What's new in Blockchain Tech?


Blockchain technology is still in its infancy, but companies like IBM are rapidly adopting a variety of ways to use it. Analysts have suggested use cases from the bitcoin meteoric rise a couple of years ago, but we are only now starting to see some of these implemented use cases. Meanwhile, experts continue to look years into the future, trying to predict where the technology will be used.

as Blockchain is changing banking
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Speakers discuss the future of blockchain technology

Canaccord Genuity analyst Michael Graham attended the Money 20/20 conference this week to learn more about criptoassets and blockchain tech. Among the panels he covered in his conference report, two focused on the future of technology. The experts shared their predictions on how the blockchain will be used for more than 10 years and also on what they think will be the next phase for the cryptoassets.


Q3 letters of hedge funds, conferences, palettes, etc.

According to Graham, the general consensus on blockchain technology right now is a feeling of "optimism and excitement for what lies ahead." He also said that experts see the blockchain and the technology of the boss still distributed at the innings, even if the bitcoin, the first vital cryptocurrency, now almost 10 years old.

Blockchain technology in 2030

Graham believes the panel on the future of the blockchain is the "most controversial" panel on technology. BTCC co-founder and CEO Bobby Lee tackled Blockchain leader IBM Dave Maddox, Juno Consultant Jill Carlson and Bloq Chairman and Co-founder Matthew Roszak. Each expert had his own vision of how the blockchain will appear in 2030.

For example, Lee said he has not yet seen any use of blockchain beyond cryptocurrencies. He sees the greatest limits for blockchain which is "truly unique and differentiated from traditional databases". A true blockchain requires that some information be publicly verifiable.

Maddox is not in agreement with Lee, saying that IBM has already successfully implemented its blockchain strategy with over 500 commitments and about 25 more in production. He mentioned one as a food trust network for Walmart, Carrefour and others in the food sector.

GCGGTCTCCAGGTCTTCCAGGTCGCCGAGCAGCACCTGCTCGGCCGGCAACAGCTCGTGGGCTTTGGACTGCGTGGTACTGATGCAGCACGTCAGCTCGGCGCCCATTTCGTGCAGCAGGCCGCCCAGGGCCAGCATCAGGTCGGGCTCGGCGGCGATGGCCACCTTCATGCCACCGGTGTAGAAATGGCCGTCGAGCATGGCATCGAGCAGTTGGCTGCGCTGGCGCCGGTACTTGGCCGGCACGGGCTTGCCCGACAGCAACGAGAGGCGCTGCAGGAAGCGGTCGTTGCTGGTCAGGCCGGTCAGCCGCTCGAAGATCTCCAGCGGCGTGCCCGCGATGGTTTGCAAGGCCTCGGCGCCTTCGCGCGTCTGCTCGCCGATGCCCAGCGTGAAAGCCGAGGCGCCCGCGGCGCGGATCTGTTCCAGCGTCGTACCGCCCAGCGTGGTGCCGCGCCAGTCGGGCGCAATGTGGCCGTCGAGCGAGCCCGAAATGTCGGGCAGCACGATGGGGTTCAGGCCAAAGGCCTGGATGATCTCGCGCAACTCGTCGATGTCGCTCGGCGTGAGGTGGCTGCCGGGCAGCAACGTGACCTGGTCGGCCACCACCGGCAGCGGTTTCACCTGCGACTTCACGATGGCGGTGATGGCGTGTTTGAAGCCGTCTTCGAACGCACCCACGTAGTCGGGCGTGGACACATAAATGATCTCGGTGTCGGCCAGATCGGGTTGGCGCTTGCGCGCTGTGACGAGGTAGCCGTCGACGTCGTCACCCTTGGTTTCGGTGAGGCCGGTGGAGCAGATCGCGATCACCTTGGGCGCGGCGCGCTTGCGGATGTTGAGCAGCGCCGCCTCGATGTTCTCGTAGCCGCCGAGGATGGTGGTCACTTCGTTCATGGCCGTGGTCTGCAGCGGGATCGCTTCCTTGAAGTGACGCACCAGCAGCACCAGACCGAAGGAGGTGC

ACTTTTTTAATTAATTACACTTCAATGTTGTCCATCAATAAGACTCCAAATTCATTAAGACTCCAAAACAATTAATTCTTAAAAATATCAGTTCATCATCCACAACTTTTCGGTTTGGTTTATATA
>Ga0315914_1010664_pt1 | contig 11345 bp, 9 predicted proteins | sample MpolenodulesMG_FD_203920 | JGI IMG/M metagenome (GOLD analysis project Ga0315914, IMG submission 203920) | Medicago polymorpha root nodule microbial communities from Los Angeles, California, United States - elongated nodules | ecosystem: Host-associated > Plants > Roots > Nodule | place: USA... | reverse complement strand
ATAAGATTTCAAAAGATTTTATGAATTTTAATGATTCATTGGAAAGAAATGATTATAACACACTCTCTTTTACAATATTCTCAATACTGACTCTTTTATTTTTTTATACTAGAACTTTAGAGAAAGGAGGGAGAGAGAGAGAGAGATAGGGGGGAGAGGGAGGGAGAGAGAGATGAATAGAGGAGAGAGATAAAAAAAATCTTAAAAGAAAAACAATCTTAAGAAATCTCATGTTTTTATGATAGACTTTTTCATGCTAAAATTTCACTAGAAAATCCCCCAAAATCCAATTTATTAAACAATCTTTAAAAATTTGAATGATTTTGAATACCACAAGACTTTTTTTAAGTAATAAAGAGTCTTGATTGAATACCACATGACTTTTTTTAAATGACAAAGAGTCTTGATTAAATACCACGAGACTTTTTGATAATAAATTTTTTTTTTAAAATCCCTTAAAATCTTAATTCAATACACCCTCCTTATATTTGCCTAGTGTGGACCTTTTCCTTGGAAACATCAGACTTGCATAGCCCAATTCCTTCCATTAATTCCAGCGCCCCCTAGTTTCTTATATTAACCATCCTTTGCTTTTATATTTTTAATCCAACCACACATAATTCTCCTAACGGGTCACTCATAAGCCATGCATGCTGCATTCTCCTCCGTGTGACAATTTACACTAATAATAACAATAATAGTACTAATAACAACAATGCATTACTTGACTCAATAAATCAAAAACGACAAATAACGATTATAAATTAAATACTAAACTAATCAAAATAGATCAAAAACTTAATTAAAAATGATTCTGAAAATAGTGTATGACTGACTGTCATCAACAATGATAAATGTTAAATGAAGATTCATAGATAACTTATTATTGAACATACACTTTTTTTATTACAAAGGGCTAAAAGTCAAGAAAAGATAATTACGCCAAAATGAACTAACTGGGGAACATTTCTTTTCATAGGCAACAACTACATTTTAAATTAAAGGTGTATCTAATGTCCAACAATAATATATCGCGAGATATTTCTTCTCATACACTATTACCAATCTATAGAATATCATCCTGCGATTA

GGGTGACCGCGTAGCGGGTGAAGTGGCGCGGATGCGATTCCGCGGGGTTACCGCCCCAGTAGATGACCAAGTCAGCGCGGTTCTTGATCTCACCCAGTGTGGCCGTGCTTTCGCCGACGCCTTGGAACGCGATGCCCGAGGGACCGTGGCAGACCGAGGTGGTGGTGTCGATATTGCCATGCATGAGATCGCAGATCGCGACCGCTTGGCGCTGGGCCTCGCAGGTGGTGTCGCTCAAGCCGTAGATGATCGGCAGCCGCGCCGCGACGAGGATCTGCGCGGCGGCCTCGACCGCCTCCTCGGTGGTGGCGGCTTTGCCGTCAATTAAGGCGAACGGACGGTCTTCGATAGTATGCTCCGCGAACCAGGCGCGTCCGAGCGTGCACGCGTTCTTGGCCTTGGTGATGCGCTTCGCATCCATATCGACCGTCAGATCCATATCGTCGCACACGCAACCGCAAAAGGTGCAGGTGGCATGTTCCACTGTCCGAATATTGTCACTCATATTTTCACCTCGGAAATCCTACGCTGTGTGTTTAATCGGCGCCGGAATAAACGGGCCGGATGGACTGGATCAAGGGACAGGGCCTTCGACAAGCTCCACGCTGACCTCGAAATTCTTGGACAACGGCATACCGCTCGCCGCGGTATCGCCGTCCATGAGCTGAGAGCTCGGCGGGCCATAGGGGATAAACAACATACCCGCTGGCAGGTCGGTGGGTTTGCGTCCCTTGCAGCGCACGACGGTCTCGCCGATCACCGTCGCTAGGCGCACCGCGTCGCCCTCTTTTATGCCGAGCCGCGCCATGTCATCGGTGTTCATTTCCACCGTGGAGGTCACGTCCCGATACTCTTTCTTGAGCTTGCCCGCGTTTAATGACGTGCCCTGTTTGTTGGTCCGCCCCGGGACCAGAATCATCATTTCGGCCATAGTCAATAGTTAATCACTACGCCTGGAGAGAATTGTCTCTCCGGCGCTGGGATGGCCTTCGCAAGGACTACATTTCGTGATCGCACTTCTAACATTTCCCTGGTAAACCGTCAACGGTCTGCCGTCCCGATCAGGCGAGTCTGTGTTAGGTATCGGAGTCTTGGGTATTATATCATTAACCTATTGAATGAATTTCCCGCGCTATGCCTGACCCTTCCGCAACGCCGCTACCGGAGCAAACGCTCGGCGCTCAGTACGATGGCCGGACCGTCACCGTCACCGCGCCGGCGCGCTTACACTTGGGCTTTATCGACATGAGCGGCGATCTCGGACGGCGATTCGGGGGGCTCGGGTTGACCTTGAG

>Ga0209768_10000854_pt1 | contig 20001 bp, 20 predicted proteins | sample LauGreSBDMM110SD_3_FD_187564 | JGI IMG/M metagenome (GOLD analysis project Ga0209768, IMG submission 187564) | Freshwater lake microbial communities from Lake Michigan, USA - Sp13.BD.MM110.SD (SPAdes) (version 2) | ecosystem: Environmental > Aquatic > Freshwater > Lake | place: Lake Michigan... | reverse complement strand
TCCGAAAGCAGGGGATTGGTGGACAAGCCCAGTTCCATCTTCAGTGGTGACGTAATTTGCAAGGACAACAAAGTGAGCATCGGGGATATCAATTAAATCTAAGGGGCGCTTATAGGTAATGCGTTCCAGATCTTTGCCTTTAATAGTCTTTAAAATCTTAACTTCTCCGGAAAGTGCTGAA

Carlson emphasized that the confusion about continuous technology is in blockchain and in criptoassets. Roszak focused on the variety of tokens, which is expected to increase dramatically over the next few years, as stablecoins, asset-backed tokens and many other types gain traction.

Blockchain tech on Wall Street

Graham also highlighted a panel that discussed the use of blockchain in the global financial sector. We have already seen some implementations in this area, but the pike will most likely arrive.

For example, Jennifer Peve of the Depository Trust and Clearing Corporation said they are considering how blockchain technology can change the way transactions are performed. He said they are also discussing ways in which LEDger distribution technology is "uniquely qualified to resolve critical points with the existing system," Graham explained.

As for the specifications, Peve suggested that the accounting books distributed one day will replace the current payment infrastructure. He added that attempts to place the blockchain on the current infrastructure did not work and instead led to additional expenses.

Dave Morehead of Pantera Capital also stressed that blockchain could reduce commissions associated with transactions, especially in cross-border payments. In the meantime, the technology could increase the number of completed transactions, thus improving the user experience.

Another topic that emerged during the round table was the stock tokens, which Igor Denisov of Polymath said could make it easier for all investors to make venture capital investments. The speakers also denied the misunderstanding that money launders like to use cryptoassets.

Beyond the "dial-up days of crypto"

Another round table on blockchain technology was considered short-term for blockchain technology. Katie Haun of Andreessen Horowitz and Asiff Hirji of Coinbase talked about the next potential phase for the cryptoassets.

According to Graham, Haun explained Crypto's potential as a way to provide financial services to 2 million individuals not received worldwide. The unlaced population of the world not only does not have bank accounts, but many do not have the correct ID needed to open an account. Hirji added that although the legal currencies are not bad, the cryptoassets could solve some of the problems that prevent part of the world population from being able to participate in the financial system, such as high taxes.

Participants in this discussion also discussed stablecoins, which are anchored to more stable assets in order to reduce price volatility. Hirji considers the stablecoin a major breakthrough in cryptographic innovation, while Haun believes that stablecoin is the key to "Internet 3.0," Graham said. He equated the current status of the cryptoassets with the "dial-up days of crypto", adding that many people seem to think that their current state is permanent rather than developing.

This article originally appeared on ValueWalk Premium

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